Typically, your blog posts should be keyword focused to get ranked highly on search engines. Meaning users will easily be able to find you based on their search queries. But, you’ll also be creating blog posts for your existing customers and newsletter subscribers.
When you’re getting started, you might not have time to build a whole catalogue of high quality of blog posts. But you should set aside some time to create around 5 strong articles that will get you ranked for keywords that are relevant to your brand or product.
This will not only increase the overall visibility of your domain in search rankings but also allow you to easily link between your articles and web pages to create a clear site architecture.
CTAs are the linchpins in converting website visitors. Each of your pages should have at least one CTA that directs visitors to somewhere else on your site.
Their aim is to prompt people to take the next step and move them further down the funnel, whether it’s to fill out a form or make a purchase.
Here are some tips for writing CTAs:
An About page is essential for visitors who’ve stumbled across your site and want to learn more about you. It’s a great opportunity for you to build a strong brand image by sharing your story, messaging and mission.
You can use this space to convince prospects why they should trust in you and your company, so make it as personal as possible. Tell them about what got you started, who your team is and why you’re different from all the competition out there.
Your contact page will likely be the first point-of-contact with you for prospects, so don’t hide it away in your nav menu. Make it easily accessible and encourage visitors to get in touch.
Some basic content for your contact page is as follows:
3. Search engine optimization (SEO)
It’s no good writing all that content if people can’t find your site, so you need to ensure all your pages are optimized for search engines. SEO friendly content enables you to rank higher in search engine listings, which increases the visibility of your site in the digital space.
Increased visibility will mean more traffic to your site, which will be more opportunities for you to grow your customer base.
SEO is topic all of its own, so we won’t be able to cover all its aspects and applications in this article. But here are some of the basics for you to keep in mind when launching a new website.
These are words or phrases that search engine users use to find information on a topic. These search terms are usually specific to that user’s specific needs.
When you’re writing page content, you need to integrate these search terms into your text so that your page (or article) is more likely to be recommended by search engines for that query.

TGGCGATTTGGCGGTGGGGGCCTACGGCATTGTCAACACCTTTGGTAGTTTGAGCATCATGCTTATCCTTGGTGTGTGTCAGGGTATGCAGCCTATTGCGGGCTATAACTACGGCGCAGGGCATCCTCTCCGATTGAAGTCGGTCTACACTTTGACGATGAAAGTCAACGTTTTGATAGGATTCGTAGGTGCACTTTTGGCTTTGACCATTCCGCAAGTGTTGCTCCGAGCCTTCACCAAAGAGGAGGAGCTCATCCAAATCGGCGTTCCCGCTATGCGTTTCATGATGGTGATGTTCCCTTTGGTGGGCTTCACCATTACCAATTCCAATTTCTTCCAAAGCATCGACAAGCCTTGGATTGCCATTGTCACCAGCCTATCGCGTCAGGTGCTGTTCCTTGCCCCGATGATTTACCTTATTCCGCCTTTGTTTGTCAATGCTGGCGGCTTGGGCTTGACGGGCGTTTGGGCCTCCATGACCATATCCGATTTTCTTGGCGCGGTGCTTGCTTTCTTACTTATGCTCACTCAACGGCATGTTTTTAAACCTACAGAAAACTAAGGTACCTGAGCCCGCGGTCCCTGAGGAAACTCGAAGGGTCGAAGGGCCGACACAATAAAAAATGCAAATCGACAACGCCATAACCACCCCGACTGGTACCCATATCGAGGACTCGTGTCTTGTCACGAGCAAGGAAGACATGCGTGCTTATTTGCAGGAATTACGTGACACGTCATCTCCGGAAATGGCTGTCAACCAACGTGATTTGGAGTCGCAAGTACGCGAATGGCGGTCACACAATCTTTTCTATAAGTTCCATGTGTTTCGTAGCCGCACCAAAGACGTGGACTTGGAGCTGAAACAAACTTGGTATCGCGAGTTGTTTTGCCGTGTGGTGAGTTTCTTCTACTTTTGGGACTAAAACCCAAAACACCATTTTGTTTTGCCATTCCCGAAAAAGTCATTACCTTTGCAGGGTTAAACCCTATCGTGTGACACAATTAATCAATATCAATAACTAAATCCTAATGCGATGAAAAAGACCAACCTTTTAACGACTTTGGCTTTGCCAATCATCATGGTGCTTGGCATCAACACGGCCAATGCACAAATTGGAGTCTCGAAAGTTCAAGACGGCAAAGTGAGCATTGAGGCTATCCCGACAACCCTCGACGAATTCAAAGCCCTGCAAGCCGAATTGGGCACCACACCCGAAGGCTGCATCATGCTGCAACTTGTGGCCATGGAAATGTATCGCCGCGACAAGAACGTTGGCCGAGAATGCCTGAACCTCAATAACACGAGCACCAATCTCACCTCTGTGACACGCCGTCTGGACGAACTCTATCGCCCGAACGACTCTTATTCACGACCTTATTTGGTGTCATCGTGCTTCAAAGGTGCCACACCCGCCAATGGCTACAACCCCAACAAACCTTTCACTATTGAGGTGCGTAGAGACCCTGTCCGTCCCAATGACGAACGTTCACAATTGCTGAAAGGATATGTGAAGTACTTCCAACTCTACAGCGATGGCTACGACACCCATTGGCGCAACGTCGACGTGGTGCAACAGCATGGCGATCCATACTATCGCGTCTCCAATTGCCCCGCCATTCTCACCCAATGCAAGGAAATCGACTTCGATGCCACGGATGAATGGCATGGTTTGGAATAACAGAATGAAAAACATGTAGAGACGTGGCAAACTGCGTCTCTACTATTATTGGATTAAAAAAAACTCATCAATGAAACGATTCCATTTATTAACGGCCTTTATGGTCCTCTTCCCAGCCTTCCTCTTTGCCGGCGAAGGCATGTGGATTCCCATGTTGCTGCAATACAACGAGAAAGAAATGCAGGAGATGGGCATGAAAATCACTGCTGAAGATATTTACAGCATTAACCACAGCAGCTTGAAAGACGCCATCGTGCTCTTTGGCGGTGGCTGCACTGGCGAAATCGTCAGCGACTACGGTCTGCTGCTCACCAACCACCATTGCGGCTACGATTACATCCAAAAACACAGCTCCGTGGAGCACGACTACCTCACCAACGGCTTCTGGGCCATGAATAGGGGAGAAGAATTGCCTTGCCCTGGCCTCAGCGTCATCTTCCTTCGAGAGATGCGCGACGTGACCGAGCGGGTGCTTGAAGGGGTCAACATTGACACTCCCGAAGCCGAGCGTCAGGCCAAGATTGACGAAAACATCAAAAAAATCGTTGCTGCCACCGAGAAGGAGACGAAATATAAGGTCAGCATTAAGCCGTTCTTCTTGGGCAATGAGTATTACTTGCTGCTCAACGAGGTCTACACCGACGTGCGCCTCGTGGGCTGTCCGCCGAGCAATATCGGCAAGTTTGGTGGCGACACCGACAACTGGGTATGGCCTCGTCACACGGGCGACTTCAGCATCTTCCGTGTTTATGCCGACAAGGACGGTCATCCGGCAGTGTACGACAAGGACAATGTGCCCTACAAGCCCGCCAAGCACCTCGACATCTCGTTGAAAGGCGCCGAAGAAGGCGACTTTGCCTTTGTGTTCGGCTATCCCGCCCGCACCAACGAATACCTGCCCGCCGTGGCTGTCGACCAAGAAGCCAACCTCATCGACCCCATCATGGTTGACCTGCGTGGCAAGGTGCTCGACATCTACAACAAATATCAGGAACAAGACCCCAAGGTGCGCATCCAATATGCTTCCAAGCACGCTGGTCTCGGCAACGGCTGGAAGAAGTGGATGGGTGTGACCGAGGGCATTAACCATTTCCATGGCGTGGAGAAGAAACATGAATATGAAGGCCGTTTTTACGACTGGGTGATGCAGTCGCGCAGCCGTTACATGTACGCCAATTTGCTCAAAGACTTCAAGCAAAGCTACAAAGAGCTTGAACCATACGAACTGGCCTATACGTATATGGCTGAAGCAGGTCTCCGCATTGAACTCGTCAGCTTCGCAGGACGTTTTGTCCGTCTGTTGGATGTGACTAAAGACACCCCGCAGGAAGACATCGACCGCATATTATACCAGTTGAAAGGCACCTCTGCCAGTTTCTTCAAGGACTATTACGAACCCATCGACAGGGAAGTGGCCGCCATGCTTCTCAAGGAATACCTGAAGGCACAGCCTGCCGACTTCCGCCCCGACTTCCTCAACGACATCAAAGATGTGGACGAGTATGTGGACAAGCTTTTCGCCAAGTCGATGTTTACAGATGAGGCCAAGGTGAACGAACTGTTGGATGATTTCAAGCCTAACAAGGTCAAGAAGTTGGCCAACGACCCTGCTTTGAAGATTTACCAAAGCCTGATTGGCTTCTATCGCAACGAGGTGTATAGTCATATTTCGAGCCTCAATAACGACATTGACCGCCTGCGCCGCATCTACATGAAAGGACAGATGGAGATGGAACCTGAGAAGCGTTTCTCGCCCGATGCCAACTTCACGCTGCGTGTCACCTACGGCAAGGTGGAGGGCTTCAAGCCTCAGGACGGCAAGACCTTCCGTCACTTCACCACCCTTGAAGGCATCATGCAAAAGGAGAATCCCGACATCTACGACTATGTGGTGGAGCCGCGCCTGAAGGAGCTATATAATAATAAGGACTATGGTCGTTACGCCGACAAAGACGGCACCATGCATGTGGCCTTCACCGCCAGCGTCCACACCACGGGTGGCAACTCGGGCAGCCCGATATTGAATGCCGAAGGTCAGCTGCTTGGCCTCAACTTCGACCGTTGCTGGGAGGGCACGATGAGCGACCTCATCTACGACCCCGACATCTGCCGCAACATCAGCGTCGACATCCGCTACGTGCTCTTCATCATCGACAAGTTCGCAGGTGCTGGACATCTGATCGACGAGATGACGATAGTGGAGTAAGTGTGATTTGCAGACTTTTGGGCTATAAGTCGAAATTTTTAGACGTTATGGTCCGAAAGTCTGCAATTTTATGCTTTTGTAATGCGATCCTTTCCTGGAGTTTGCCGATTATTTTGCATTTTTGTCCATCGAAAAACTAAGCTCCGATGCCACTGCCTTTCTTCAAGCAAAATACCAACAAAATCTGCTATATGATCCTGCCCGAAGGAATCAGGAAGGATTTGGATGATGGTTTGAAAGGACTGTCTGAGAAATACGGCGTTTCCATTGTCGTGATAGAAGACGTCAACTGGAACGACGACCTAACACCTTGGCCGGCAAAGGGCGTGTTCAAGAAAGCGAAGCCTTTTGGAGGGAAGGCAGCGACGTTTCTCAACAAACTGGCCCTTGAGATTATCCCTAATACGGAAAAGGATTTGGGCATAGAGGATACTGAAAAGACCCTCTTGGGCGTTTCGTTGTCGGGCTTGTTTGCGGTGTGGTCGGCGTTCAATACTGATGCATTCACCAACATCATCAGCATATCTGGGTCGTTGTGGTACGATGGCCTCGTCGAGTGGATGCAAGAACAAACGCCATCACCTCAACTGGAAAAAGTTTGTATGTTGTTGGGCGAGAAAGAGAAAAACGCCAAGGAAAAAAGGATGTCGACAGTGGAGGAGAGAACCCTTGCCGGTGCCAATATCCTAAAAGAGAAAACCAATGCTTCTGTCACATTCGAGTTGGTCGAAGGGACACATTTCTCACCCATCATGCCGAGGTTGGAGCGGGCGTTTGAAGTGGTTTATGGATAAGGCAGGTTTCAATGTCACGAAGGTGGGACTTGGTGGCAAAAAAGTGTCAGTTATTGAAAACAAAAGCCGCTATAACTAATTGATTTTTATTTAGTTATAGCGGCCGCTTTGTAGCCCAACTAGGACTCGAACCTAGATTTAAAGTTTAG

Typically, each page will focus on a primary keyword and then be enriched with a number of secondary keywords that are relevant to the primary one.
Your primary keyword should be used a few times in your content to show search engines you are relevant to that query. But don’t overdo it, keyword stuffing can make your content unreadable and doing so won’t be looked kindly upon by search engines.
You should also avoid using the same primary keyword on multiple pages, this is known as keyword cannibalization.
There are multiple tools you can use to aid you in keyword optimization. Niel Patel has created a free tool for finding keywords relevant to your target audience. If you’re using WordPress as your website designer, then you can use the Yoast SEO plugin (which has free and paid features).
If you’re looking for something more comprehensive and have some spare cash, take a look at SEM Rush. It has a host of tools for finding keywords, checking your content for optimization issues and tracking what performs best on your site. We’ve used it for a number of years and couldn’t be happier with the service.
Meta-data is intended to provide extra information to help search engines rank your webpage. The most common meta tags are <title> (page title) and <description> (meta description) is placed in the <head> (header) section of your page.
This information is then included along with your site link in search engines. There are more meta tags you can use in your HTML, so take a look at the Moz guide to SEO meta tags.
You’ll also be using tags in the body of your webpage. One of the most important is the header tag, which allows you to set headings and subheadings in your content to create structure. They also enabled you to rank for featured snippets on search engines. These results are provided to answer a specific query for users, so are usually long-tail keyword focussed.
The Search Engine Journal has a great article on how to use header tags for SEO.
You should include your primary keyword in these tags in order to optimize your content and rank higher in search results.
Technical SEO covers everything that you’ll need to do to optimize your website to be crawled and indexed by search engines. Essentially, you’re illustrating how accessible your site is to users and your technical SEO is the evidence for that.
Here’s a Technical SEO checklist you can work through when launching a new website:
You should perform audits of your technical SEO strategy fairly often, as it can affect the domain authority (a score that determines how likely you are to rank highly). Here’s a great link for how to optimize your technical SEO.
Link building is the process of acquiring backlinks to your pages and posts from other sites. This is something you’ll focus on once your site is launched, but it is absolutely essential to your SEO strategy.